We then ran an exercise where the facilitator read off some statements about workshops, and we lined ourselves up across the room depending on how strongly we agreed or disagreed with the statements. Another exercise included dividing into small groups, and on the count of three, pointing at whomever we thought best fit various statements, such as “most likely to produce the next workshop LARP.” We worked on individual attempts at writing out definitions of a workshop, read one another’s, and considered whether or not to revise our own. We brainstormed lists of topics workshops cover, methods of covering them, and strengths and weaknesses of using workshops.
One of the interesting ideas that was addressed during the Workshop Workshop was the notion that we draw a distinction between rules briefings (and other common pre-event activities, such as introductions and explanations of pre-game logistics) and workshops, but one could easily define and understand all of these things as sub-types of workshops.
The dictionary defines a workshop as “a seminar, discussion group, or the like, that emphasizes exchange of ideas and the demonstration and application of techniques, skills, etc.”
To apply this a more specifically relevant form of the word, my definition of a LARP workshop is a directed, interactive activity that occurs before a LARP (or before at least part of a LARP) for the purpose of facilitating the LARP.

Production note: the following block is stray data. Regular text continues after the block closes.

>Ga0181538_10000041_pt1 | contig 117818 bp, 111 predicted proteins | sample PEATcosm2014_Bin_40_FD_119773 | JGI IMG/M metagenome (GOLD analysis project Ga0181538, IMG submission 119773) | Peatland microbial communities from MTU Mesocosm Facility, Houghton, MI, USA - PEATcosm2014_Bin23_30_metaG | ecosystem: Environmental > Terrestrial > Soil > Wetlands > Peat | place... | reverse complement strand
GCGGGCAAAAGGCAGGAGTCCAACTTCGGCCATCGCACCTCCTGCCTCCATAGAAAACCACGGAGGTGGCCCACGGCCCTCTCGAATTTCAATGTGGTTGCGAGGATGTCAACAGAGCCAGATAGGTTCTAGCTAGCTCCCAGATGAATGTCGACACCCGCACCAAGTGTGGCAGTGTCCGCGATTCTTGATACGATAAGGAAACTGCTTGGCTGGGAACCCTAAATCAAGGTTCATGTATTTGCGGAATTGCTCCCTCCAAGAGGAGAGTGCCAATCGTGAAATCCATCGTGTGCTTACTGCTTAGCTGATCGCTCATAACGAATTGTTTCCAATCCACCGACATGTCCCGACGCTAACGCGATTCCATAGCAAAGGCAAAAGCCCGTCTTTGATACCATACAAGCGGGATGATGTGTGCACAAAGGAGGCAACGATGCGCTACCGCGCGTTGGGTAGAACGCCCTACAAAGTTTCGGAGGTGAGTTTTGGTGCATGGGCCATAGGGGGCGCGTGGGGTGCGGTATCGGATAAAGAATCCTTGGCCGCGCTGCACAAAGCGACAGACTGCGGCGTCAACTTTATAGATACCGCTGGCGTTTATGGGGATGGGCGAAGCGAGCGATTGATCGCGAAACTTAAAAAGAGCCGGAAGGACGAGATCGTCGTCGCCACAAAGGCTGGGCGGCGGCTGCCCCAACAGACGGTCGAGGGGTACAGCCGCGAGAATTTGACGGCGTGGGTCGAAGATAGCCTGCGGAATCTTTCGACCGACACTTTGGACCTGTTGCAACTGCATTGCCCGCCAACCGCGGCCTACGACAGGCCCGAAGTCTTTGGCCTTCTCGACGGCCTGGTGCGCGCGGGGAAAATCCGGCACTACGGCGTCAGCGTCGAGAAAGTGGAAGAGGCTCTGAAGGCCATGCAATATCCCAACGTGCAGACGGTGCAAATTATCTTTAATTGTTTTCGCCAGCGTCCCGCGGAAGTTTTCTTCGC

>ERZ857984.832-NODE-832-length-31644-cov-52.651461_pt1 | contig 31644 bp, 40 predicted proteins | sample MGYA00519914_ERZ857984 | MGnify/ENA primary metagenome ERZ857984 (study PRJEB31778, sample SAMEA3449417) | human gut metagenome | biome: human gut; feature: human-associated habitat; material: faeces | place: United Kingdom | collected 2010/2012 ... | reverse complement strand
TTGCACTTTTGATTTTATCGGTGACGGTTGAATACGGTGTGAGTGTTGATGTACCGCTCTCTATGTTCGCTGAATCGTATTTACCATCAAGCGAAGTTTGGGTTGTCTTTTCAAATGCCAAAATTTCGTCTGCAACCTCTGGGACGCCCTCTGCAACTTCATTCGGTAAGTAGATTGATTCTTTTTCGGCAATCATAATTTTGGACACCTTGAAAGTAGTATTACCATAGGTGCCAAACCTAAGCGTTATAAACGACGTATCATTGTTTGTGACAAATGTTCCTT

To clarify, directed implies staff is somehow involved, or at least initiates it. So players who initiate contact with one another and work out some stuff between their character, whether it’s a little pre-game roleplay or just chatting about physical boundaries, are not technically engaging in a workshop.
By before the LARP (or before some part of it) I mean a workshop is outside of the typical flow of a LARP. It doesn’t necessarily have to be completely out-of-character (for example a workshop might include doing some improv and creating three short memories for each character) but this would be distinct from a flashback mechanic that runs during the LARP itself.